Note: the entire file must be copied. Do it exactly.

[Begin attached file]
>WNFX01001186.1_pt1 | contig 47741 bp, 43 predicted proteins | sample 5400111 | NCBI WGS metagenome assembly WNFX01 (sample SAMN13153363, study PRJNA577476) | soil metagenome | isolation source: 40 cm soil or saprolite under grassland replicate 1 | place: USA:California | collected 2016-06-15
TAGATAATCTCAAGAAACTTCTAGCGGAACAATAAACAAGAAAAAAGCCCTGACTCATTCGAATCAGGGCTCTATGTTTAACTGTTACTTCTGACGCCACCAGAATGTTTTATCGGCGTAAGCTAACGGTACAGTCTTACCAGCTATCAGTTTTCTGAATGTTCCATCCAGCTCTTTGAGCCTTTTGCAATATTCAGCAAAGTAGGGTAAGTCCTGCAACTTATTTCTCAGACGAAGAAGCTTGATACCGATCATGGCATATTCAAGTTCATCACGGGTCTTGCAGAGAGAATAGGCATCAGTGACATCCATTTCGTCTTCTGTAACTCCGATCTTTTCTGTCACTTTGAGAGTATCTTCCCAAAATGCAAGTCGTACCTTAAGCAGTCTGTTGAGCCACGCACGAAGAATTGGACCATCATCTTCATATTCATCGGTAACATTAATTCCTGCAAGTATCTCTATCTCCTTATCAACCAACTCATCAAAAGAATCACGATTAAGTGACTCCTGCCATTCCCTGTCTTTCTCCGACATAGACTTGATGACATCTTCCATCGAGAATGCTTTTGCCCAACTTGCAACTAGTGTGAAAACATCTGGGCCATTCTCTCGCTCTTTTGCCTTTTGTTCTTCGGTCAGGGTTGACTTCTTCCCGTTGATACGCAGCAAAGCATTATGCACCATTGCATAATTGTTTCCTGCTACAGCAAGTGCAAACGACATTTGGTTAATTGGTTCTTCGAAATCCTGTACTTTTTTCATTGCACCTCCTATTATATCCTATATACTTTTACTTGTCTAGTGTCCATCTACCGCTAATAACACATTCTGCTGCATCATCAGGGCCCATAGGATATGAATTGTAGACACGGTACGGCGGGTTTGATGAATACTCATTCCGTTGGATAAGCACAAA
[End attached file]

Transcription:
>WNFX01001186.1_pt1 | contig 47741 bp, 43 predicted proteins | sample 5400111 | NCBI WGS metagenome assembly WNFX01 (sample SAMN13153363, study PRJNA577476) | soil metagenome | isolation source: 40 cm soil or saprolite under grassland replicate 1 | place: USA:California | collected 2016-06-15
TAGATAATCTCAAGAAACTTCTAGCGGAACAATAAACAAGAAAAAAGCCCTGACTCATTCGAATCAGGGCTCTATGTTTAACTGTTACTTCTGACGCCACCAGAATGTTTTATCGGCGTAAGCTAACGGTACAGTCTTACCAGCTATCAGTTTTCTGAATGTTCCATCCAGCTCTTTGAGCCTTTTGCAATATTCAGCAAAGTAGGGTAAGTCCTGCAACTTATTTCTCAGACGAAGAAGCTTGATACCGATCATGGCATATTCAAGTTCATCACGGGTCTTGCAGAGAGAATAGGCATCAGTGACATCCATTTCGTCTTCTGTAACTCCGATCTTTTCTGTCACTTTGAGAGTATCTTCCCAAAATGCAAGTCGTACCTTAAGCAGTCTGTTGAGCCACGCACGAAGAATTGGACCATCATCTTCATATTCATCGGTAACATTAATTCCTGCAAGTATCTCTATCTCCTTATCAACCAACTCATCAAAAGAATCACGATTAAGTGACTCCTGCCATTCCCTGTCTTTCTCCGACATAGACTTGATGACATCTTCCATCGAGAATGCTTTTGCCCAACTTGCAACTAGTGTGAAAACATCTGGGCCATTCTCTCGCTCTTTTGCCTTTTGTTCTTCGGTCAGGGTTGACTTCTTCCCGTTGATACGCAGCAAAGCATTATGCACCATTGCATAATTGTTTCCTGCTACAGCAAGTGCAAACGACATTTGGTTAATTGGTTCTTCGAAATCCTGTACTTTTTTCATTGCACCTCCTATTATATCCTATATACTTTTACTTGTCTAGTGTCCATCTACCGCTAATAACACATTCTGCTGCATCATCAGGGCCCATAGGATATGAATTGTAGACACGGTACGGCGGGTTTGATGAATACTCATTCCGTTGGATAAGCACAAA